OK, I'm not the first to talk about Windows and ACPI shutdown: as a simple Google Search shows, many sites / blogs have talked about it in the past years. Why it is such a big deal, when we can simply press the “shutdown now” button that Windows show us? Because with the rise of virtual machines it become quite important to be able to automatically execute a clean and fast shutdown of all running guests, without the need to manually login in each one. Theoretically, all you need to do is to issue an “ACPI shutdown” command to the running guests and voilà – it should respond to the ACPI event initiating a proper OS shutdown. However, things rarely are so simple: by default, the various Windows versions respond to ACPI events with different behavior – sometime doing nothing.
Virtual machines storage performance is a hot topic – after all, one of the main problem when virtualizing many OS instances is to correctly size the I/O subsystem, both in term of space and speed.
Of course performance is not the only thing to consider: another big role is played by flexibility and ease to use/configure. So the perfect storage subsystem is the right compromise between performance, flexibility and ease to use.
In a somewhat ironic manner, of the three requisites written above, performance is the most difficult thing to measure, as“I/O speed” is an ephemeral concept. It is impossible to speak about I/O performance without taking into account three main parameters: I/O block size, I/O per seconds (IOPS) and queue depth (the number of outstanding, concurrent block requests). This represent the first problem to correctly size your disk subsystem: you had to guess about the expected access pattern, and you better guess right.
In the latest ten years, full-virtualization technologies gained much traction. While this sometime led to an excessive virtual machines proliferation, the key concept is very appealing: as CPU performance and memory capacity relentless grow over time, why do not use this ever-increasing power to consolidate multiple operating system instances on one single, powerful server?
If done correctly (ie: without an unnecessary grow of total OS instances), this consolidation process bring considerable lower operating costs, both from electricity and maintenance/administration standpoints.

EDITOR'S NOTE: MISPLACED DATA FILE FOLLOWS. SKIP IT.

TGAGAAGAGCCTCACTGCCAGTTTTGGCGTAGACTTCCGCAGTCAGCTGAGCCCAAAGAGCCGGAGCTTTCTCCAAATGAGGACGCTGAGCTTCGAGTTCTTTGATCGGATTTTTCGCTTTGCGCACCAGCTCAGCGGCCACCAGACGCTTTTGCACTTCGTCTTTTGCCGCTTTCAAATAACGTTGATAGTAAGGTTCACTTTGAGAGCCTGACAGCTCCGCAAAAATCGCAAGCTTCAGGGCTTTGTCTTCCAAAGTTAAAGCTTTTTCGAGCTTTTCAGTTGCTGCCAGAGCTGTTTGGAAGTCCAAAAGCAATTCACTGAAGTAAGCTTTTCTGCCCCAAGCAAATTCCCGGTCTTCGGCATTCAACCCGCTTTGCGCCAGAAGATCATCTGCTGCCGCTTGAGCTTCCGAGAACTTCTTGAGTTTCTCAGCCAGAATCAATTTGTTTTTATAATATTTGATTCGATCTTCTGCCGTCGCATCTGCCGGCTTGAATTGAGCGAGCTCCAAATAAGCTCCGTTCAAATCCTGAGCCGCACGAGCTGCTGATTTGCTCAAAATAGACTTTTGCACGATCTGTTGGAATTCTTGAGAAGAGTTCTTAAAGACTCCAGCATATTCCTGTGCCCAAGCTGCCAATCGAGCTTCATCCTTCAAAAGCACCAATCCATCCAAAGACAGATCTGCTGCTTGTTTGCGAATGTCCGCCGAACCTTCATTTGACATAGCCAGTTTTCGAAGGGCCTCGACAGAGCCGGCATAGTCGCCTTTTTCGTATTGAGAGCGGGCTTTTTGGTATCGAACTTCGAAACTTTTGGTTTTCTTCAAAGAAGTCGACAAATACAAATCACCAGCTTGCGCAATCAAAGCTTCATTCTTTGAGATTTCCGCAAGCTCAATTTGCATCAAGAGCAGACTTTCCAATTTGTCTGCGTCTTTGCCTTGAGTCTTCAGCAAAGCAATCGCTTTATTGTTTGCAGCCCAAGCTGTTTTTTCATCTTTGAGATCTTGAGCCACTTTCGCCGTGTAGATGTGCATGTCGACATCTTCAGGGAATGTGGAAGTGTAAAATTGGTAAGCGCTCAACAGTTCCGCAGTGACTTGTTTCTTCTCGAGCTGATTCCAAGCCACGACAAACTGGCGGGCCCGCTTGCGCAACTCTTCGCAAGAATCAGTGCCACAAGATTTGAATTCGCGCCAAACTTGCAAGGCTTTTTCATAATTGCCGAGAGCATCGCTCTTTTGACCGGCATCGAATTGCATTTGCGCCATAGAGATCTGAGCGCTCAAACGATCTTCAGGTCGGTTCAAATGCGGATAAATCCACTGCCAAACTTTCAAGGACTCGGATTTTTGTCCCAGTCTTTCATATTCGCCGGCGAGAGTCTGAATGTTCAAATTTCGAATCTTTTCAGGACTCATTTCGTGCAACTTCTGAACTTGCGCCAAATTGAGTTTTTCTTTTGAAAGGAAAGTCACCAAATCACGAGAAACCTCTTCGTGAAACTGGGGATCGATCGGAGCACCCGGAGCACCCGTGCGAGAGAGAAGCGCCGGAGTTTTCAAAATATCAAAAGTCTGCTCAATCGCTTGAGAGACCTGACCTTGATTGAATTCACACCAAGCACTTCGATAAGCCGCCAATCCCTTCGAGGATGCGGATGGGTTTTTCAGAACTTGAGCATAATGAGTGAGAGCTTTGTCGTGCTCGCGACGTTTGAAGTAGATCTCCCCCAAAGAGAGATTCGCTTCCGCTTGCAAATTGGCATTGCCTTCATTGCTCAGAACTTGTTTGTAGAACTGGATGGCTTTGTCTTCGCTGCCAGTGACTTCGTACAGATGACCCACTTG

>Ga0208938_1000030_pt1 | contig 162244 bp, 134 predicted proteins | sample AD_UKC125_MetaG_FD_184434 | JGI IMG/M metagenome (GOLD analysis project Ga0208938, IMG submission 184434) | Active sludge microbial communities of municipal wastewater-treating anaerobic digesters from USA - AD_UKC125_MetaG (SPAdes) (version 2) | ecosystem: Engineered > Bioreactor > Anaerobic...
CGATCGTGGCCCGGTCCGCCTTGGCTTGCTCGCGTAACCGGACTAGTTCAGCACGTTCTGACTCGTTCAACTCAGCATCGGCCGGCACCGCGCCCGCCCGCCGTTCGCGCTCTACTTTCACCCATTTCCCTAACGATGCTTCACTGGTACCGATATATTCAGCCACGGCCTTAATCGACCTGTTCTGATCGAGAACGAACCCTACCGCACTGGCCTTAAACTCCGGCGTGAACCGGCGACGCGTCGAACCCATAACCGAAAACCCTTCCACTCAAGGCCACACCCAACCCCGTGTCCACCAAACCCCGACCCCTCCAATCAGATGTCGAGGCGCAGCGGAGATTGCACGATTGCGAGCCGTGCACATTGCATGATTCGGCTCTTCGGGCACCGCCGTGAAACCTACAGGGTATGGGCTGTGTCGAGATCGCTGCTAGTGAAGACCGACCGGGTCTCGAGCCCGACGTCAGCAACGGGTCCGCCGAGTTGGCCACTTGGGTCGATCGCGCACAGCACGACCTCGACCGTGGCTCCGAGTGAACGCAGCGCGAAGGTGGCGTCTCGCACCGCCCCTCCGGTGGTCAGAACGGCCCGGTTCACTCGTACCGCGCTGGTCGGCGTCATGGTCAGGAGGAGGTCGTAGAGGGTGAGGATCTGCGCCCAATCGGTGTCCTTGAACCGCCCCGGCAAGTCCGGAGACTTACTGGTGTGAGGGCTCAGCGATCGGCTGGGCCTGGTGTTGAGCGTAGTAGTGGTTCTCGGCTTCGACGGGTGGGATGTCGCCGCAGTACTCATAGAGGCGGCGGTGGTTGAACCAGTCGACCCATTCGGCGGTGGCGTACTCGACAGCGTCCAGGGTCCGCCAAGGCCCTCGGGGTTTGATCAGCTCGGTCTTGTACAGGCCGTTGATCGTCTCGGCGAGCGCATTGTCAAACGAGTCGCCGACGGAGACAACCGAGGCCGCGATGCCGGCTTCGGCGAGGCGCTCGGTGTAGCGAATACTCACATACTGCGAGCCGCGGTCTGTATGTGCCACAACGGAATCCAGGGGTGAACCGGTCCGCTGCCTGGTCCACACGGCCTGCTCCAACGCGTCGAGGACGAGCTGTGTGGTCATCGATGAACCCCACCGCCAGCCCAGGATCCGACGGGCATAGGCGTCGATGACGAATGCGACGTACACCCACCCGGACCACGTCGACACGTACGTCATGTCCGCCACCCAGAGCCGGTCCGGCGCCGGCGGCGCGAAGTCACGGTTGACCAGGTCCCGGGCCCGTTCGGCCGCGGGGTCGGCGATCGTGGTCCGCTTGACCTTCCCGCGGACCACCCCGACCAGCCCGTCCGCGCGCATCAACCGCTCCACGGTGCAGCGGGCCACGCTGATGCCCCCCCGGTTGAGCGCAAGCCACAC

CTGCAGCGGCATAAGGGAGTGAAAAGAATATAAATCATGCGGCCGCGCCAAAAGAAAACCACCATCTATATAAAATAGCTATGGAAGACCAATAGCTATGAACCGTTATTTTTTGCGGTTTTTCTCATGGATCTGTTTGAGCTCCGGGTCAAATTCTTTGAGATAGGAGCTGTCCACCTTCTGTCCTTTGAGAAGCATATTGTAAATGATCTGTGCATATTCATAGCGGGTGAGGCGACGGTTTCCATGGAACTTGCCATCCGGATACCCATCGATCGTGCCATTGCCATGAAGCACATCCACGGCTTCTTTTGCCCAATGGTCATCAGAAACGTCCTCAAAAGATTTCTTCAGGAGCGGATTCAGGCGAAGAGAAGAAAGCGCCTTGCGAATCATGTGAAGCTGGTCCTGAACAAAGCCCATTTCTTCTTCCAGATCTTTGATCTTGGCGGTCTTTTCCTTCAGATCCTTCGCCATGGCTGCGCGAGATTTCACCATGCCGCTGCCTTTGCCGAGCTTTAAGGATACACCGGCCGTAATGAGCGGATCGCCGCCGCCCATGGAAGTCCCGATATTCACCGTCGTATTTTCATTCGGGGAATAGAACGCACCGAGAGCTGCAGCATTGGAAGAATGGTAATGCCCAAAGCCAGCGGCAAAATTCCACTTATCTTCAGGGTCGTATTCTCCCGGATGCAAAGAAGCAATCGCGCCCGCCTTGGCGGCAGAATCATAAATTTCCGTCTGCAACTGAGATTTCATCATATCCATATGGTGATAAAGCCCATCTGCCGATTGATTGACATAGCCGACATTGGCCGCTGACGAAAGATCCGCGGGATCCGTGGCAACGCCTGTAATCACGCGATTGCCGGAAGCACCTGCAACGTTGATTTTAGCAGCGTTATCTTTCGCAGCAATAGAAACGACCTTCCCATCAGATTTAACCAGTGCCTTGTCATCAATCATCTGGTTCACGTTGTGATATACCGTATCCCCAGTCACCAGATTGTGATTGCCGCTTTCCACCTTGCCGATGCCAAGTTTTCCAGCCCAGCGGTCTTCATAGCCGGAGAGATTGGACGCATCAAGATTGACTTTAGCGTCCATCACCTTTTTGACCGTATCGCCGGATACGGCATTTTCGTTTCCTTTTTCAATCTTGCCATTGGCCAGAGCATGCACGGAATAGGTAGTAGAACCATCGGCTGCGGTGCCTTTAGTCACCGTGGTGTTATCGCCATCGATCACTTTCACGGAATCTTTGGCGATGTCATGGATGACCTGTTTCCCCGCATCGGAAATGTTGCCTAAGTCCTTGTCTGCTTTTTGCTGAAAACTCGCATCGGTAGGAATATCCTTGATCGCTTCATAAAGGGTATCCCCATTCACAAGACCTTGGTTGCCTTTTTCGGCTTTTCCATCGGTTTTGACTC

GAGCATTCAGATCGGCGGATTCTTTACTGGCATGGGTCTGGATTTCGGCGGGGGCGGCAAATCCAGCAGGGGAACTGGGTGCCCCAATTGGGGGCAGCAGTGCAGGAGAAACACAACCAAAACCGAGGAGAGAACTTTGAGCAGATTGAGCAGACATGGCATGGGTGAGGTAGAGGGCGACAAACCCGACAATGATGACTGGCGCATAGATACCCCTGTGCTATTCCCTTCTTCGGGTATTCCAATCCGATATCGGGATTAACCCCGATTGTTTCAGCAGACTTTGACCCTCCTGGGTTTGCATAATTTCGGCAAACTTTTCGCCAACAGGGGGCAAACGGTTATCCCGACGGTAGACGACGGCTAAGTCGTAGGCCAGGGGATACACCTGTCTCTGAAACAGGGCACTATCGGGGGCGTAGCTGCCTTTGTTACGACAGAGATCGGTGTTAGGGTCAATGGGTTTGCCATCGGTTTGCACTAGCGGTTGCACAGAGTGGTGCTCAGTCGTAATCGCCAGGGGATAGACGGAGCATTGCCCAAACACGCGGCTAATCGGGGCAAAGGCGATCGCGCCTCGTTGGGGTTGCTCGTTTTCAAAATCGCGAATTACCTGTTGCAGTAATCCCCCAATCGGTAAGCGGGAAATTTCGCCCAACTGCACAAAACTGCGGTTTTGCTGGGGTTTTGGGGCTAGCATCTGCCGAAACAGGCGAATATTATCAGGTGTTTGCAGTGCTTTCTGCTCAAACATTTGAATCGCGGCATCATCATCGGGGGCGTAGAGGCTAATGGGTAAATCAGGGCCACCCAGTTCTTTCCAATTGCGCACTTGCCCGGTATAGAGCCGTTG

However, in order to extract good performance from virtual machines, it is imperative to correctly size the host virtualizer: CPU, disk, memory and network subsystems should all be capable to sustain the expected average workload, and also something more for the inevitable usage peeks.
As you probably already know, there are basically two different schools in the virtualiztion champ:
- the para-virtualization one, where a modified guest OS uses specific host-side syscall (hypercall) to do its “dirty work” with physical devices
- the full hardware virtualization one (HVM), where the guest OS run unmodified and the host system “traps” when the guest try to access a physical device
The two approach are vastly different: the former requires extensive kernel modifications on both guest and host OSes but give you maximum performance, as both kernels are virtualization-aware and so they are optimized for the typical workload they experience. The latter approach is totally transparent to the guest OS and often do not require many kernel-level changes to the host side but, as the guest OS is not virtualization aware, it generally has lower performance.
Almost one year ago, I checked how different cache settings affected KVM storage subsystem performance. Results were very clear: to obtain good I/O speed, you had to use the write-back or none cache policies, avoiding the write-through one. However, as the write-back policy intrinsic comported some data-loss risk, the safer bullet was to not use any host-based cache (the “nocache” KVM option).